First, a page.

I have just finished the first few weeks here at UNH as an exchange student, and things have gone pretty well. I can understand what people are saying (I was expecting the New England accents to be much worse), I left the Polar Vortex back in Ohio so I’ve actually come to warmer climates, and I learned how to Irish Dance (although dance is being a bit kind. I do more of a balter than anything graceful).
I wouldn’t dare to say that I’ve become an expert on traveling. It’s actually pretty pathetic how often I get lost. But moving part way across the country has taught me a lot. If you’re considering the NSE program, or just basically any kind of travel, here is my advice for you.
- Trains are a very good mode of transportation. They are not very quick; it took me roughly 22 hours to get from Toledo to Durham. But the ease they offer may out way this negative for a lot of people. You can check bags and they do not check a weight limit like they do for air travel. Amtrak does not have as strict of security measures as airports; you can take FULL SIZE bottles of shampoo with you if you so desire. You make have to wake up at a ridiculous hour to get your trip started, but the seats can be made into fairly large (and not horribly uncomfortable) make shift beds. Tickets are also reasonably price and Amtrak offers a wide variety of discounts to customers.
- If you are going to be living on campus research how their dorms operate. At Toledo, all dorms have front desks with RA’s staffing 24/7. If someone was to show up and didn’t have their ID to get in they could buzz into the desk and the RA’s would be right there to help them. I wrongly assumed that all residence halls were like this. I didn’t find out where I was living until 3 days before I moved and that didn’t offer me a lot of time to warn the Hall Director of my arrival. I emailed her, but as it was right before a weekend she did not have a chance to respond. So here I am, arriving at campus at 12:15 am with no way of getting into my building. Luckily there was a number to call to get ahold of an RA, but I did not find this until I wondered about for about an hour.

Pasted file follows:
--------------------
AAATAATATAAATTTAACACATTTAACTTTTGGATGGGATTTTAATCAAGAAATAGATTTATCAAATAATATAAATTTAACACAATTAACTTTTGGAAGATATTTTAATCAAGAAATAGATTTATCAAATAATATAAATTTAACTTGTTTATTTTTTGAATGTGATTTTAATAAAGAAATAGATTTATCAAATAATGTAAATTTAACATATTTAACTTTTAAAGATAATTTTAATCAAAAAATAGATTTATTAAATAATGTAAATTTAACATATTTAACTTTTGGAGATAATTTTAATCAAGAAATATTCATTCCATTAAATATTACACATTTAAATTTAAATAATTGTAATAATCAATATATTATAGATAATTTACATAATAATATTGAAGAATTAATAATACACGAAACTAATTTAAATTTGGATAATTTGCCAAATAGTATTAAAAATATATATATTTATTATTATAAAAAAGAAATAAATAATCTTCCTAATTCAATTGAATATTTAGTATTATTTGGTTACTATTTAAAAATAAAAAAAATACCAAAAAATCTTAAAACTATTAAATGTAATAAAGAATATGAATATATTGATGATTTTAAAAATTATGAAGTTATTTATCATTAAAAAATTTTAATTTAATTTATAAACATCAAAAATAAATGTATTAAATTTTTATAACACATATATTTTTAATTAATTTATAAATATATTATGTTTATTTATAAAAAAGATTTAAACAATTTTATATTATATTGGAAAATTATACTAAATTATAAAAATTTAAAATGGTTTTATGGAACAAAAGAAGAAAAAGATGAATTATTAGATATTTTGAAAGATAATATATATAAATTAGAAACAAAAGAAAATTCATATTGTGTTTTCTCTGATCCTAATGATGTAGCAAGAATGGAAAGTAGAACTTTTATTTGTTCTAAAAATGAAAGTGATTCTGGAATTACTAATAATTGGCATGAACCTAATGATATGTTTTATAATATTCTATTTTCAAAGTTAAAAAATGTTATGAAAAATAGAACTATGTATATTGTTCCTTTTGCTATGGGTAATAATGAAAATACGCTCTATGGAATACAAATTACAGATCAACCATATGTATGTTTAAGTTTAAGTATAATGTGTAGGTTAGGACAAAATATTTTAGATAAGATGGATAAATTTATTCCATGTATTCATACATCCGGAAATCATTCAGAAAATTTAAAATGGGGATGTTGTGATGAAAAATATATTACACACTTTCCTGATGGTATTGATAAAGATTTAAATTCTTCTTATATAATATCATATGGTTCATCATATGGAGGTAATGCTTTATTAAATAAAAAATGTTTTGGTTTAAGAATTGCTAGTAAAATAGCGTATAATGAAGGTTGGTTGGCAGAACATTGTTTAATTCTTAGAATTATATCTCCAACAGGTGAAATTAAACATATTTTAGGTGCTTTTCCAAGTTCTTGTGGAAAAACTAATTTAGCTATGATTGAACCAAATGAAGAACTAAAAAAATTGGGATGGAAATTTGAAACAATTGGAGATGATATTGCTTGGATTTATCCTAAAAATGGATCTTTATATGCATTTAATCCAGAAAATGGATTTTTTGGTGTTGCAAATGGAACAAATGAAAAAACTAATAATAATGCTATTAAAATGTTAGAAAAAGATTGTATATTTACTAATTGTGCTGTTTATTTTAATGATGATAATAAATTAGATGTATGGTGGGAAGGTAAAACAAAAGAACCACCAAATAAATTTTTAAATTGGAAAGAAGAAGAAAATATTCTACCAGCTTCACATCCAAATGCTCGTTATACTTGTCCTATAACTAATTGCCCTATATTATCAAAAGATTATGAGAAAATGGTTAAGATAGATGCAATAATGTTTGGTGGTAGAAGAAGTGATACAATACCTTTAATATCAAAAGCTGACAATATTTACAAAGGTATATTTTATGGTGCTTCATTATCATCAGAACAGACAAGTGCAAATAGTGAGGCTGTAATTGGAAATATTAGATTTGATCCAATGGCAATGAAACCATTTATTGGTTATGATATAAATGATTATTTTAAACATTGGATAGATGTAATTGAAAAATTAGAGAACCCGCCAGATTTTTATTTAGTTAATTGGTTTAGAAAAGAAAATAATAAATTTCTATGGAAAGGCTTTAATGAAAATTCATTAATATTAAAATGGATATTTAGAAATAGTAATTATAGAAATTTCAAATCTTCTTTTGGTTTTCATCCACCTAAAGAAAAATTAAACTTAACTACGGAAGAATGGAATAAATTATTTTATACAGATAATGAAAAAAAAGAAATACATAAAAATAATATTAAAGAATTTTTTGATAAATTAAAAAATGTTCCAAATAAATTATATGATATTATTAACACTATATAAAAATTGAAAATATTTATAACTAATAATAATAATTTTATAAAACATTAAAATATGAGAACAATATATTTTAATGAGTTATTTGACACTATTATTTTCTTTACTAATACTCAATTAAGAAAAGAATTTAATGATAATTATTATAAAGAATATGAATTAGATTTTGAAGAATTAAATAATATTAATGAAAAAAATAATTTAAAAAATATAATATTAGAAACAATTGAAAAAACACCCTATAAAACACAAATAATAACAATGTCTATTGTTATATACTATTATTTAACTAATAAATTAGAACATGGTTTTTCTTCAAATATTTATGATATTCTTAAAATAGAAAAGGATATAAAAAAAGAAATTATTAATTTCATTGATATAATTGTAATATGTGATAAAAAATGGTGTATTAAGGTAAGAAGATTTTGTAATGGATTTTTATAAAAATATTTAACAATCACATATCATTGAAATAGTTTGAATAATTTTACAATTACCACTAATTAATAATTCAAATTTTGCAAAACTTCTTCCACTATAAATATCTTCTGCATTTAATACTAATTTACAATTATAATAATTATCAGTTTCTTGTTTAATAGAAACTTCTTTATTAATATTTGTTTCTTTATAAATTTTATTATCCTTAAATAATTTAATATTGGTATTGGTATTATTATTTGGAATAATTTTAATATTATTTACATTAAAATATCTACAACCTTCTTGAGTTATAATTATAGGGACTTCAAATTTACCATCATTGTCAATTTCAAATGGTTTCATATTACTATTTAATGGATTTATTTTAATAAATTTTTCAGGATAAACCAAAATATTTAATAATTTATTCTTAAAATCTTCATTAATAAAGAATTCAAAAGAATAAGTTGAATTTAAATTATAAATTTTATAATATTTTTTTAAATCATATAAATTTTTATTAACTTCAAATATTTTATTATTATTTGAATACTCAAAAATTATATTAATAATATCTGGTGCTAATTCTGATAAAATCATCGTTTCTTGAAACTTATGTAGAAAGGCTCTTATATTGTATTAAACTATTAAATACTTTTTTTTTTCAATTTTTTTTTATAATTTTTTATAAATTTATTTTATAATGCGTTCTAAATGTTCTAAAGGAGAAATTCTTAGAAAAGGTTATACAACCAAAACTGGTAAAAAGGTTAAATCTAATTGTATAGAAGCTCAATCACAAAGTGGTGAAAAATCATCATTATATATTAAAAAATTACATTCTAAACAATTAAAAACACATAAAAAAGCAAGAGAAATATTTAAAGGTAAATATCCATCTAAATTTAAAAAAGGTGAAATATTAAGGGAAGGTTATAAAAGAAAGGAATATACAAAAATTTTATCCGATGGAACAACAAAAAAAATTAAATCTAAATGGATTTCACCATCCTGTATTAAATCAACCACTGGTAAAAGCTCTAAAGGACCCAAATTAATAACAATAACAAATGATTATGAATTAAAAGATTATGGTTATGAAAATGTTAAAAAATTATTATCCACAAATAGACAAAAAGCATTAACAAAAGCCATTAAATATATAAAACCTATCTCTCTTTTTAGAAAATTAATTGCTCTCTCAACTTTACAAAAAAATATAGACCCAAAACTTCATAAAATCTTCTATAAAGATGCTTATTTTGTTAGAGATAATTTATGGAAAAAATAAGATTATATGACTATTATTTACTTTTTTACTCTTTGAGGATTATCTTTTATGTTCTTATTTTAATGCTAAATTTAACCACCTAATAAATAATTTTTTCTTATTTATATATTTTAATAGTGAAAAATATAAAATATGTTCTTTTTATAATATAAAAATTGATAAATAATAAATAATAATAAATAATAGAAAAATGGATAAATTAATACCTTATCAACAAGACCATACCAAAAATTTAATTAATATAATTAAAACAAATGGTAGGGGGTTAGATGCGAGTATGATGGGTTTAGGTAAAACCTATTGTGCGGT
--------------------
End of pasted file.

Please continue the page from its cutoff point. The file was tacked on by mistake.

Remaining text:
- FIND OUT HOW MAILING WORKS. This was one of the harshest lessons I learned. As I was moving across a sizable portion of the country via train I had to ship a box of supplies that I couldn’t fit into my luggage. Toledo has mail delivered right to an individual’s dorm building. So I shoved that baby full and it ended up weighing a good 35-40 lbs. I arrive at UNH to discover that mail gets delivered only to one location. And that this location was literally on the complete opposite side of campus as where I was living. You should’ve seen the GSS worker’s face when he carried that sucker out to the counter for me to take. (I got as far as Hamilton Smith before someone took pity on me and gave me a handcart to pull that sucker the rest of the way to Serc-A. PS thanks to the ROTC guys who helped me when it fell off said cart and helped me into the building). If I had know my assumptions about mail delivery were so very very wrong, I would have packed a bit more wisely.
- Understand that you are moving to a new place where absolutely zero people know who you are. It is a little bit terrifying but also exciting. It’s all in your perspective of things. It may take a little bit for you to actually click with someone and to make a friend you wouldn’t mind seeing out of class. Join some clubs, talk to people about anything you can think of, keep your room door open and interact with the people that walk past. I told a girl in my Mythology class that I liked her hair and we ended up having an in depth conversation that covered some random topics. You just never know. You were crazy enough (I mean this in a positive way, would you rather be crazy or boring?) to move and soon enough people will realize how cool a person you are.
- It’s a strange feeling when you realize that you really don’t know all that much about anything. But it’s an insanely incredible feeling when you realize how easy it is to learn. And I realize how cheesy and cliché it sounds when I say that you learn about yourself, but it really is true. So my last piece of advice would just be to get out there. Take advantage of programs like NSE and UNH’s summer abroad programs. It’s true when they say that travel is the only thing that you buy that makes you richer.